The Four Quadrant Model that we use in our training programs is visual grid meant to capture both the individual or intrapsychic aspects of the psyche as well as the relational patterns and expectations our clients hold for others. The model illustrates how expectations of self and other are directly connected to how much individuals drive themselves to achieve their goals, as well as how each individual responds to disappointment when goals or expectations are not achieved.

In addition to these considerations, the model also illustrates how the parts of the self fall within conscious awareness and which parts of the self are non-conscious (or dissociated), in other words, less accessible or hidden either from the self or from others.

In the middle of the diagram, you see the word shame. Shame is the driving force that connects all four quadrants. With individuals who suffer from narcissistic injuries, you find a hypersensitivity to feelings of shame and unworthiness. Each of the sub-types of narcissistic over-compensation is an attempt to distance from the eruption of shameful feelings emerging into conscious awareness.

It is important to realize that it is the avoidance of shame that fuels the compensatory mechanisms of narcissistic defenses the direct experience of shame poses a psychic threat – to maintaining a cohered and positive sense of self.

Based on one’s relational history, quality of attachments, and degree of trauma, the model can be used both as an assessment tool as well as an ongoing roadmap during the course of treatment. For example, at the beginning of treatment, the model can help assess how fragile or defended the patient is. Later in treatment if a therapist becomes “stuck” in the therapy, the therapist can ask, “What Quadrant is being ignored, underemphasized, or hidden from view?” Or the therapist can ask, “How might hidden shame be driving expectations or fueling disappointments?”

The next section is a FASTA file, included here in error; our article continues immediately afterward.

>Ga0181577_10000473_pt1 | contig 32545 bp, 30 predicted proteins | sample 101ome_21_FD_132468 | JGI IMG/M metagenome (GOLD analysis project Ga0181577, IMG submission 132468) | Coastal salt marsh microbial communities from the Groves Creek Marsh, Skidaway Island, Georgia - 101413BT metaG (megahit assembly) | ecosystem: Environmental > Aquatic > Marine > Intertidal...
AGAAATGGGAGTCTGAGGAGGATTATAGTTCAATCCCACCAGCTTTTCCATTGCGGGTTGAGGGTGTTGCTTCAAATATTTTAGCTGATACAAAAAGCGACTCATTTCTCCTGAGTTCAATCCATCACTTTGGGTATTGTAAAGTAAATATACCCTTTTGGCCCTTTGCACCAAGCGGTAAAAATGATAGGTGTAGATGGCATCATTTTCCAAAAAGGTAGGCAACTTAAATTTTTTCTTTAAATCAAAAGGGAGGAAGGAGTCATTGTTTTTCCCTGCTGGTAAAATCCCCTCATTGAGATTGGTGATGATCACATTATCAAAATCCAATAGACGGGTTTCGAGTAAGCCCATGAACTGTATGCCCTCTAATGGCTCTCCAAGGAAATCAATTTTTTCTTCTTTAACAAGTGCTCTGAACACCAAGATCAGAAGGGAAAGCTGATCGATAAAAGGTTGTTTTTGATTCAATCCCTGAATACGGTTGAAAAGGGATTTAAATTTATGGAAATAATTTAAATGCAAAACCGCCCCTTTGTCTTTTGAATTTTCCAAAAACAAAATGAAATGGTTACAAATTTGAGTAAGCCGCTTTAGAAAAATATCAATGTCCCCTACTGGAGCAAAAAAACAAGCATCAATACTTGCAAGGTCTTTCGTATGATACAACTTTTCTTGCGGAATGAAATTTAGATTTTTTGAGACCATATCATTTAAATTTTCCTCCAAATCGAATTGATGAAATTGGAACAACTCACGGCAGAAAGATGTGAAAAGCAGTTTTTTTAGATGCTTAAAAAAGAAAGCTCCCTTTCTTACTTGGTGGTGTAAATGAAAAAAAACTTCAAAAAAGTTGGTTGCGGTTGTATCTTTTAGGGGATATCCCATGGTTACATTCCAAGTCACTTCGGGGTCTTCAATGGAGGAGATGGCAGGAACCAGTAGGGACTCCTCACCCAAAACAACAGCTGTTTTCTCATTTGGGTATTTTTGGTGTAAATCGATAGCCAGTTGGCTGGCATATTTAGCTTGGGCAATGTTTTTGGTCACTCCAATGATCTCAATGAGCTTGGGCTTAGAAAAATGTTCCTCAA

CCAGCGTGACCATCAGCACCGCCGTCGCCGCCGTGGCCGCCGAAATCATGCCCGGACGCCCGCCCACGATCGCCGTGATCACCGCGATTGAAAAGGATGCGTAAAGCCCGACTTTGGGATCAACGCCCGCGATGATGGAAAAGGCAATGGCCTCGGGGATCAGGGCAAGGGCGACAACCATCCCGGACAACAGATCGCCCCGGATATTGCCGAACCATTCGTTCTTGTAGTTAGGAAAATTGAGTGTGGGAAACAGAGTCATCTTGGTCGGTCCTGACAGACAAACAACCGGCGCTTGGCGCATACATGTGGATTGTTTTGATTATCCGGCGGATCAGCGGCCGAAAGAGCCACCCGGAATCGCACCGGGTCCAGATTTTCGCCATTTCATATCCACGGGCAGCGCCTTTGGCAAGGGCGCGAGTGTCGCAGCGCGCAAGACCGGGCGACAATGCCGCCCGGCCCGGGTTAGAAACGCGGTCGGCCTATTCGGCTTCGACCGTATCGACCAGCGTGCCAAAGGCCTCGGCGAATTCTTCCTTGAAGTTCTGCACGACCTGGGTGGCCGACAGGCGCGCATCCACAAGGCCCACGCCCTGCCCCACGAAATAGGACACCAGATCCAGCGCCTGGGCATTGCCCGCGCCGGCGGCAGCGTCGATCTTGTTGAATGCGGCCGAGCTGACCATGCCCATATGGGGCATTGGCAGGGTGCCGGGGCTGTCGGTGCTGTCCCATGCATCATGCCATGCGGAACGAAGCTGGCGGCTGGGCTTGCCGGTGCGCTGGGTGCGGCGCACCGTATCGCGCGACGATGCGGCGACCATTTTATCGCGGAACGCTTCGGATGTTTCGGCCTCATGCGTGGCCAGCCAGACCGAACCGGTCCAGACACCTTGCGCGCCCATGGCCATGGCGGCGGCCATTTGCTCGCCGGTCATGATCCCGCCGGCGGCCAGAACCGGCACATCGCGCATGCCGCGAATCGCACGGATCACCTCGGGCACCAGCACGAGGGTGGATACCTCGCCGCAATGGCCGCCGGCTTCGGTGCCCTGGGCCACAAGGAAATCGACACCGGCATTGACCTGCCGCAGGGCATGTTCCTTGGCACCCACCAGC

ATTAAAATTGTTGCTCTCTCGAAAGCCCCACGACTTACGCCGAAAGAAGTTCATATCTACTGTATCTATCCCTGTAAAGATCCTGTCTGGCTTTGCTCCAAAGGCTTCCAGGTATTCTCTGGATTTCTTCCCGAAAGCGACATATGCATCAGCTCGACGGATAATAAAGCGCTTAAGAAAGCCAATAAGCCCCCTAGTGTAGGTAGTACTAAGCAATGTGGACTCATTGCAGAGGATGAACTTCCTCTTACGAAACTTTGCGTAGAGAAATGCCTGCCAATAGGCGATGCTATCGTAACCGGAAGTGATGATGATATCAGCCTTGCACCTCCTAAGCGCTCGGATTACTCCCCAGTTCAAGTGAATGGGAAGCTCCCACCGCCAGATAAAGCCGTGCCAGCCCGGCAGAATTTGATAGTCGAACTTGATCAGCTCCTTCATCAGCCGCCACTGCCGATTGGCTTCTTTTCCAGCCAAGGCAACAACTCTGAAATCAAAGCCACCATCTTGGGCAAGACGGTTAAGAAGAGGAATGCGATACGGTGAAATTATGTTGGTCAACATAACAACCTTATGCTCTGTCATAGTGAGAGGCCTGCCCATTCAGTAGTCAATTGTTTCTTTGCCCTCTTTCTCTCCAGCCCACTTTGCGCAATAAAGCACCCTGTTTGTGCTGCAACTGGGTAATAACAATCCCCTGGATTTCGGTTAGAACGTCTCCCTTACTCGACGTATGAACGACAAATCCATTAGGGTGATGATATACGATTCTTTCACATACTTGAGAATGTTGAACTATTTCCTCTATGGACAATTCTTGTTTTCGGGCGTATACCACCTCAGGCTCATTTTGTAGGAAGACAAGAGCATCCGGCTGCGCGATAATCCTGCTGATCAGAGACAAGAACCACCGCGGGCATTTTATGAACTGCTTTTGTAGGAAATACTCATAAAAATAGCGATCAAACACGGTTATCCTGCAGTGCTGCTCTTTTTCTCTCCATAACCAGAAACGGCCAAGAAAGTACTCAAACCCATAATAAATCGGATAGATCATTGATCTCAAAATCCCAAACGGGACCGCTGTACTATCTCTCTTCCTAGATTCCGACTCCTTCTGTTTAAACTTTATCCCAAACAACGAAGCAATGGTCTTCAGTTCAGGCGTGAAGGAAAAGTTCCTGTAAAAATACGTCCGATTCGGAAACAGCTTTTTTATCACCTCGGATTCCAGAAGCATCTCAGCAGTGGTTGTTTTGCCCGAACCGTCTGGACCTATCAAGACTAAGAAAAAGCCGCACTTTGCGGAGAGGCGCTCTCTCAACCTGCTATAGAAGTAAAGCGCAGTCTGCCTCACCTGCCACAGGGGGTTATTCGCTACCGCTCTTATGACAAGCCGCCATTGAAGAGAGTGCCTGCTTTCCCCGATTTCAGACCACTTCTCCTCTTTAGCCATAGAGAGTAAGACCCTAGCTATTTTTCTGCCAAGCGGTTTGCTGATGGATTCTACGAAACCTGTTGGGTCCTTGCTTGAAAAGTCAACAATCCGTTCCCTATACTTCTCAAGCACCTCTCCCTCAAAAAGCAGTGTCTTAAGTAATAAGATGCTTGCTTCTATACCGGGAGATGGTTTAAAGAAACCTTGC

In other words, the framework used in the design of this model is meant to capture a clearer understanding of how various “parts” of the psyche are either split off or connected together in to a self-cohered whole. Additionally, the model illustrates how individuals can flow in and out of conscious states of awareness, based on their level of fragility or rigidity of the defense structure.

Finally, our goal in creating this model was meant to present a three- dimensional picture of the psyche so that therapists from different schools of thought, from different training orientations can see how their own expertise can be incorporated and applied to this psychodynamic, relationally-based framework. Having a roadmap that is “universal” and comprehensive can improve proficiency, regardless of your training orientation.